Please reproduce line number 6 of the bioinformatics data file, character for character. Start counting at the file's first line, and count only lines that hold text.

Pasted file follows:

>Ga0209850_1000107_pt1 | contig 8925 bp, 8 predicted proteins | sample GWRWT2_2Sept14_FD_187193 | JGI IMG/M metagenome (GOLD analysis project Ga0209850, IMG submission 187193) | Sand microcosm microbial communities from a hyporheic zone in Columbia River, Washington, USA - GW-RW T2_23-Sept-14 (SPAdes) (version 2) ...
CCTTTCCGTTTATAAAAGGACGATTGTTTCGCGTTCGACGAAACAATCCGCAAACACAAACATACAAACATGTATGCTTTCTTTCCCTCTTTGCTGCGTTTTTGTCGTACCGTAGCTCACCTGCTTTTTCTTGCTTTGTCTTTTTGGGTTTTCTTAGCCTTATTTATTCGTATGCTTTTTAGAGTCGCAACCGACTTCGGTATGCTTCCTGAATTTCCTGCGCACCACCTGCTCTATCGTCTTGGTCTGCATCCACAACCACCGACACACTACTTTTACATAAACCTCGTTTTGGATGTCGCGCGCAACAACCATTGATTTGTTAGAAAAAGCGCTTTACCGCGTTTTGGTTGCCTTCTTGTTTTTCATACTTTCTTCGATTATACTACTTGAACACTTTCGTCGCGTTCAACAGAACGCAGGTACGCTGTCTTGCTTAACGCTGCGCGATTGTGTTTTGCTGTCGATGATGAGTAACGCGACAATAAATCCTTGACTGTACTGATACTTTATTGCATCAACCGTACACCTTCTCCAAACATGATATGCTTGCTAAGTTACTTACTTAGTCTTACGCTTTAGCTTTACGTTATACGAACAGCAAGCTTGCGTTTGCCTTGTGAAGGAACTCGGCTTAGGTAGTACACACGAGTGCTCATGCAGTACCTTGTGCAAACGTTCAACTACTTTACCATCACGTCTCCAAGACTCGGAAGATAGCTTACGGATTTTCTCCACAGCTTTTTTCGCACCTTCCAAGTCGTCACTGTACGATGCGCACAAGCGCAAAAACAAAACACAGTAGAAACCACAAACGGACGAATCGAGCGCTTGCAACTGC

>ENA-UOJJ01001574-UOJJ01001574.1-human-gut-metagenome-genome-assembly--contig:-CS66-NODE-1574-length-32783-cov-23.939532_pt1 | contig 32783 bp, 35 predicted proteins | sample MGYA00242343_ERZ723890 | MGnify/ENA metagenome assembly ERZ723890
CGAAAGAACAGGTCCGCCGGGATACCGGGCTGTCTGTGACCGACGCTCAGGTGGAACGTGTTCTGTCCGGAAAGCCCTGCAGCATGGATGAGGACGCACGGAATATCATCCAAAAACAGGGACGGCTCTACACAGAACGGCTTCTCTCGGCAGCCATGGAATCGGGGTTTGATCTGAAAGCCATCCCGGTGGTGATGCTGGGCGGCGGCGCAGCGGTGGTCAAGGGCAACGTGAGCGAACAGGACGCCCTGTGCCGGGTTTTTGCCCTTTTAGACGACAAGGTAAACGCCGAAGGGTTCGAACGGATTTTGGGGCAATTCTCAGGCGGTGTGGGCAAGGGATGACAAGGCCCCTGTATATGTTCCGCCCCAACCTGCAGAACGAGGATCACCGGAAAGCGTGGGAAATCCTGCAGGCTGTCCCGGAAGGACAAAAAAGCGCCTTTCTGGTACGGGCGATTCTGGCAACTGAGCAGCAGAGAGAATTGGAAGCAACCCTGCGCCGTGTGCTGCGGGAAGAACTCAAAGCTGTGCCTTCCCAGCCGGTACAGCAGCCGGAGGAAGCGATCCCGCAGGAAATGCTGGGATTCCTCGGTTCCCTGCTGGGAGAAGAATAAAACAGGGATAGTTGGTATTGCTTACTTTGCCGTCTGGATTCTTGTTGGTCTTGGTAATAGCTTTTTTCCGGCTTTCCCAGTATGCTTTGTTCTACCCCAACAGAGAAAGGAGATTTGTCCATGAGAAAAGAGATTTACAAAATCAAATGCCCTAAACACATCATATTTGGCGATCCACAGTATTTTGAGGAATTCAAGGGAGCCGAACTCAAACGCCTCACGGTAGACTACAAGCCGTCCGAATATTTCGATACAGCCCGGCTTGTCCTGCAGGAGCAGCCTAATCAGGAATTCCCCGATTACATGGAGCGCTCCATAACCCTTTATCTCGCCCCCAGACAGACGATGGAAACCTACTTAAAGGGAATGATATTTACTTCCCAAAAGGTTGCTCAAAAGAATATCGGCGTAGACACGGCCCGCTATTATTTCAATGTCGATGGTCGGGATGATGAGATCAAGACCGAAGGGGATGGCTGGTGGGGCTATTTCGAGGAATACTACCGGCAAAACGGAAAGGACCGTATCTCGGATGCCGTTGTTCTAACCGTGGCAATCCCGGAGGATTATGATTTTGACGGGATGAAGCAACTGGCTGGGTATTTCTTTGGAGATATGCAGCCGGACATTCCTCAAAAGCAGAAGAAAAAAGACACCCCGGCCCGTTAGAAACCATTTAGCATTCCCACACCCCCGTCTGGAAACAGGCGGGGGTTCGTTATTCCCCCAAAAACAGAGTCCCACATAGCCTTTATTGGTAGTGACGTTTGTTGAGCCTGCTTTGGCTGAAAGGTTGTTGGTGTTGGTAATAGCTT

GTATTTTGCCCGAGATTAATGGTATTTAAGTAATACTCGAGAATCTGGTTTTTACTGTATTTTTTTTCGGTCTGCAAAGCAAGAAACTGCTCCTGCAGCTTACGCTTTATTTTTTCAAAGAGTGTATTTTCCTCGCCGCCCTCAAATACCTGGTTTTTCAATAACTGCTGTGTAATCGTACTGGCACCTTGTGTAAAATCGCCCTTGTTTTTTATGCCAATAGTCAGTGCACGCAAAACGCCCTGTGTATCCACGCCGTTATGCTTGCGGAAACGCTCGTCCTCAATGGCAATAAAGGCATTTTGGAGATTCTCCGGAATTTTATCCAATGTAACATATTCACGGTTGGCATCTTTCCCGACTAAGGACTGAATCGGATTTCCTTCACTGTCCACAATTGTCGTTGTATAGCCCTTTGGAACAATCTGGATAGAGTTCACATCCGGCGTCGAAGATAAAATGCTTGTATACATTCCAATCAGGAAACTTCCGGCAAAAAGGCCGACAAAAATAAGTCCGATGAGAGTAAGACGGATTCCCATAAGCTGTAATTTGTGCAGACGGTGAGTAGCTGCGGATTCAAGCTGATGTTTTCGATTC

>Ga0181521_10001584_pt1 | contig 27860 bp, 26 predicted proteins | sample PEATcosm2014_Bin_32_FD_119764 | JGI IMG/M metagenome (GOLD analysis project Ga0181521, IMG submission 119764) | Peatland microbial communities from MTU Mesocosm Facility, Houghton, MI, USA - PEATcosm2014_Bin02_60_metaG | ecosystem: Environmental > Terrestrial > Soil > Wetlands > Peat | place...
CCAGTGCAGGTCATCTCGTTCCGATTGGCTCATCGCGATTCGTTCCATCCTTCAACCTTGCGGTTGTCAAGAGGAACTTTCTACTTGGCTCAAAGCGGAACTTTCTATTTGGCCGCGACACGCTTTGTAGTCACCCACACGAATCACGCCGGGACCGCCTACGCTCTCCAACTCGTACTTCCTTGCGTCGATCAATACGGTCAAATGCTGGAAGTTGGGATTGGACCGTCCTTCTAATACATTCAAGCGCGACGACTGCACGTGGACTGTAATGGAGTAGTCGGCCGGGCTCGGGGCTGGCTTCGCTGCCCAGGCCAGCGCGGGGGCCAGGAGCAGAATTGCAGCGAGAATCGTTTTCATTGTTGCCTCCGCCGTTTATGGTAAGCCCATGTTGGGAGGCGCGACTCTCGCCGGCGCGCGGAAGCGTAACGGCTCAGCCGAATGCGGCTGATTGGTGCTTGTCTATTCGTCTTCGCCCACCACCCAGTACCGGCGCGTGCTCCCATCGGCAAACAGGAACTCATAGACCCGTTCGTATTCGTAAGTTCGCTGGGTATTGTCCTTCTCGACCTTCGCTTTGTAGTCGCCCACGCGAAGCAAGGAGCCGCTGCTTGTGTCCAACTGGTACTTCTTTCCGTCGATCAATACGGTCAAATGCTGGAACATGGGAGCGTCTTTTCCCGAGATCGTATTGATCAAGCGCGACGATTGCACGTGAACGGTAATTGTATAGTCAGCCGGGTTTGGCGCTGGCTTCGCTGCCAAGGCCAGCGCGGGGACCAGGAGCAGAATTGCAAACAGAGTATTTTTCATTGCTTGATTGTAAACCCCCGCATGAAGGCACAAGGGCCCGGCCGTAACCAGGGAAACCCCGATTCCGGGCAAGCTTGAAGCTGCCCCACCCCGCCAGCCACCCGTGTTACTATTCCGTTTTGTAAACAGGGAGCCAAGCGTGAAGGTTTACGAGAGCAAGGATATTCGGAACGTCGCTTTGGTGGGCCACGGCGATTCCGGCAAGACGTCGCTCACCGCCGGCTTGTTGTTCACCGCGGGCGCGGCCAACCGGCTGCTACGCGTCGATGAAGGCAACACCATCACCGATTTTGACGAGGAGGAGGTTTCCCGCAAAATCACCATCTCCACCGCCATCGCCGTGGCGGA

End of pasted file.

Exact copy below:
>Ga0181521_10001584_pt1 | contig 27860 bp, 26 predicted proteins | sample PEATcosm2014_Bin_32_FD_119764 | JGI IMG/M metagenome (GOLD analysis project Ga0181521, IMG submission 119764) | Peatland microbial communities from MTU Mesocosm Facility, Houghton, MI, USA - PEATcosm2014_Bin02_60_metaG | ecosystem: Environmental > Terrestrial > Soil > Wetlands > Peat | place...